Suit Challenges Texas Public School Funding

Marion Herbert's picture
Wednesday, October 12, 2011

Texas school districts and parents are headed back to the courthouse in another effort to get more equitable funding for public schools.

A coalition representing public school districts, taxpayers and parents filed a lawsuit against the state in Travis County district court Monday. The Texas Taxpayer & Student Fairness Coalition claims the state's public school finance system is unconstitutional because it does not treat Texas taxpayers and schoolchildren fairly.

Taxpayers in 546 school districts could impose the maximum $1.17 tax rate to support their local schools and not come close to generating the same revenue that wealthier school districts get at a $1.04 rate, according to the suit. For example, Fort Worth and Austin independent school districts have roughly the same number of students, but the Austin district gets about $100 million more a year than Fort Worth, even with identical tax rates.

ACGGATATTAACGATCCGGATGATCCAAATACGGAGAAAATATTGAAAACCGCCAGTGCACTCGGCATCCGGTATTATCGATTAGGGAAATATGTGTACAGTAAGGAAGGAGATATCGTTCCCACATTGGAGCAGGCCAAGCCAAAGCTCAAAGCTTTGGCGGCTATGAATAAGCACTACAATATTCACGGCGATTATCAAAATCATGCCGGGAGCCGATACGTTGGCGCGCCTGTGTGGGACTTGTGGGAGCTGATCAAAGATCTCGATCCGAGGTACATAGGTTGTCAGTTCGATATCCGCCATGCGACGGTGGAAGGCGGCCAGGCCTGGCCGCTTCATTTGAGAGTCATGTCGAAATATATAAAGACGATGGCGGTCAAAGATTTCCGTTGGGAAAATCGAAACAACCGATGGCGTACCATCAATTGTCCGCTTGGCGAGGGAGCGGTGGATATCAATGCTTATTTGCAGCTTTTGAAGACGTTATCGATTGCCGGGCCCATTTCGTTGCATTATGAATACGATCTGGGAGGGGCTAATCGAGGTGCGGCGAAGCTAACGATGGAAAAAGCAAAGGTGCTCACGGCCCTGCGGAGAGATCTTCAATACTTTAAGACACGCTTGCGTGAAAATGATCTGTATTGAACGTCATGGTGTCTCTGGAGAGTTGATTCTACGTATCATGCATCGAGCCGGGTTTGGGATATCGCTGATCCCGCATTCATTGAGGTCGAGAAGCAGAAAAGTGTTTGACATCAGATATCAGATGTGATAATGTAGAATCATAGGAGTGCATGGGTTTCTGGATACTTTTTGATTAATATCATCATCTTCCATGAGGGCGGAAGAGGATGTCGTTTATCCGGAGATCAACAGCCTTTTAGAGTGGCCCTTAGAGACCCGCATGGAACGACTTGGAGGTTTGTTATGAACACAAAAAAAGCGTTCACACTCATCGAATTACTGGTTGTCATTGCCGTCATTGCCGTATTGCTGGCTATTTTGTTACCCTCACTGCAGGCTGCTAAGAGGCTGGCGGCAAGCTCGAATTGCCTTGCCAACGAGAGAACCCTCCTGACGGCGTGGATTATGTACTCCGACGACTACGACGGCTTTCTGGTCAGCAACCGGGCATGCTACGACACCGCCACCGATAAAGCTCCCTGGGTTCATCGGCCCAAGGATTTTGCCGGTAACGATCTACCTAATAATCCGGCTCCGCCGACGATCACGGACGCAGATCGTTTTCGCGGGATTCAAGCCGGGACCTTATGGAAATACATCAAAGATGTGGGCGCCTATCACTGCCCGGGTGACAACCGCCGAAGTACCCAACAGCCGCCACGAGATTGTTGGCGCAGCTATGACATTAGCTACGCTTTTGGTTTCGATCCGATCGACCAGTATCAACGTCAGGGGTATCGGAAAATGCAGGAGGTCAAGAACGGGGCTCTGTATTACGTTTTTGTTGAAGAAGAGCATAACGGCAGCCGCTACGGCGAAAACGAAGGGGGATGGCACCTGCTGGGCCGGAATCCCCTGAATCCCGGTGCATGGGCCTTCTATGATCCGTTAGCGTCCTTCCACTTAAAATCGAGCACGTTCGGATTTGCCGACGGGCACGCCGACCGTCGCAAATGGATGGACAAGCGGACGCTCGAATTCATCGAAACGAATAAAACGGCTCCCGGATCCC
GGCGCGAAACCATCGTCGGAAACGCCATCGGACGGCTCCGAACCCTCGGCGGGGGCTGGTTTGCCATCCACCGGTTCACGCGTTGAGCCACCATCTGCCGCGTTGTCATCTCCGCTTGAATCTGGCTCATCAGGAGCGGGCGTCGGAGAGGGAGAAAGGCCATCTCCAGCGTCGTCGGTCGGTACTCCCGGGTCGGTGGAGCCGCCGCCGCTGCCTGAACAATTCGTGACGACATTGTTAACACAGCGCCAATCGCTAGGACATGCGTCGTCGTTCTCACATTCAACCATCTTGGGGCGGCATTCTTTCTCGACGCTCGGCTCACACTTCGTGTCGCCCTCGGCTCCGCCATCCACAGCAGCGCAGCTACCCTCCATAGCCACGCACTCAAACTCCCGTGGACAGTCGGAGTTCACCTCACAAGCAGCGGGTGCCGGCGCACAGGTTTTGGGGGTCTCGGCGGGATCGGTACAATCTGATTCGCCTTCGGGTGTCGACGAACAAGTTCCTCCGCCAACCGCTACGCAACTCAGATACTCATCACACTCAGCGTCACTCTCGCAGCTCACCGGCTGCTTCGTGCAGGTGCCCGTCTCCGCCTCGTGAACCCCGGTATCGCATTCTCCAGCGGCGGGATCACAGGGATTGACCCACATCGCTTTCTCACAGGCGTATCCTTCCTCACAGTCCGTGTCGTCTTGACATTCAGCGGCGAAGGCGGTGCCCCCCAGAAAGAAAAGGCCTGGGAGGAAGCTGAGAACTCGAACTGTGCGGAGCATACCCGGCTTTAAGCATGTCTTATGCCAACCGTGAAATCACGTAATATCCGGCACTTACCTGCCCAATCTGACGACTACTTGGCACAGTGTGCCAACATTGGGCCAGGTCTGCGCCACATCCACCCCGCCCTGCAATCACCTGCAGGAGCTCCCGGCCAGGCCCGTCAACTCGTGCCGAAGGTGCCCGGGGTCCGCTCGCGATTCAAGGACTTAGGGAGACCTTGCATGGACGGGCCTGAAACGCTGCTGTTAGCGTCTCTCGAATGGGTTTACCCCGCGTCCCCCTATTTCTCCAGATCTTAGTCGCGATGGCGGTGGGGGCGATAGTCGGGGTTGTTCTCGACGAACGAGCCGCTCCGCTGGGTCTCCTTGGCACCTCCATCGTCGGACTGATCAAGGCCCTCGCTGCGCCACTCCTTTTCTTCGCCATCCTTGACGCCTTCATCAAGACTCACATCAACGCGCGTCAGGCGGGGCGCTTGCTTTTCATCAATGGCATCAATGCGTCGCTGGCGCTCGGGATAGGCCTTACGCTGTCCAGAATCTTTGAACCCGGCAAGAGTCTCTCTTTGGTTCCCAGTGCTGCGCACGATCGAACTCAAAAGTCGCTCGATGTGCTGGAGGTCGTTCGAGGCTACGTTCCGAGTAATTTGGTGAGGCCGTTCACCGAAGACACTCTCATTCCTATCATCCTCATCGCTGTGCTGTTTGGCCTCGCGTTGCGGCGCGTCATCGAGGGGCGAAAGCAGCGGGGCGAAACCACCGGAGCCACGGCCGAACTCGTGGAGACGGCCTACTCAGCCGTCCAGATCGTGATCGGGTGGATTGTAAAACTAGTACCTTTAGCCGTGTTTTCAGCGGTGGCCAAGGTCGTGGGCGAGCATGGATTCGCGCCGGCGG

"It's not equitable. It's not fair. It's just crazy," said Austin lawyer Rick Gray, lead lawyer for the plaintiffs, which include 150 school districts. He said he expects many districts, taxpayers, parents and business owners to join the litigation.

Several Houston-area school districts are planning to join a separate lawsuit in coming weeks. Trustees of the Fort Bend Independent School District were the first large district in the area to confirm their intent, voting Monday to authorize a legal challenge against the state's school funding system. Members of the Houston ISD board are planning to discuss possible legal options Thursday, according to a spokesman.

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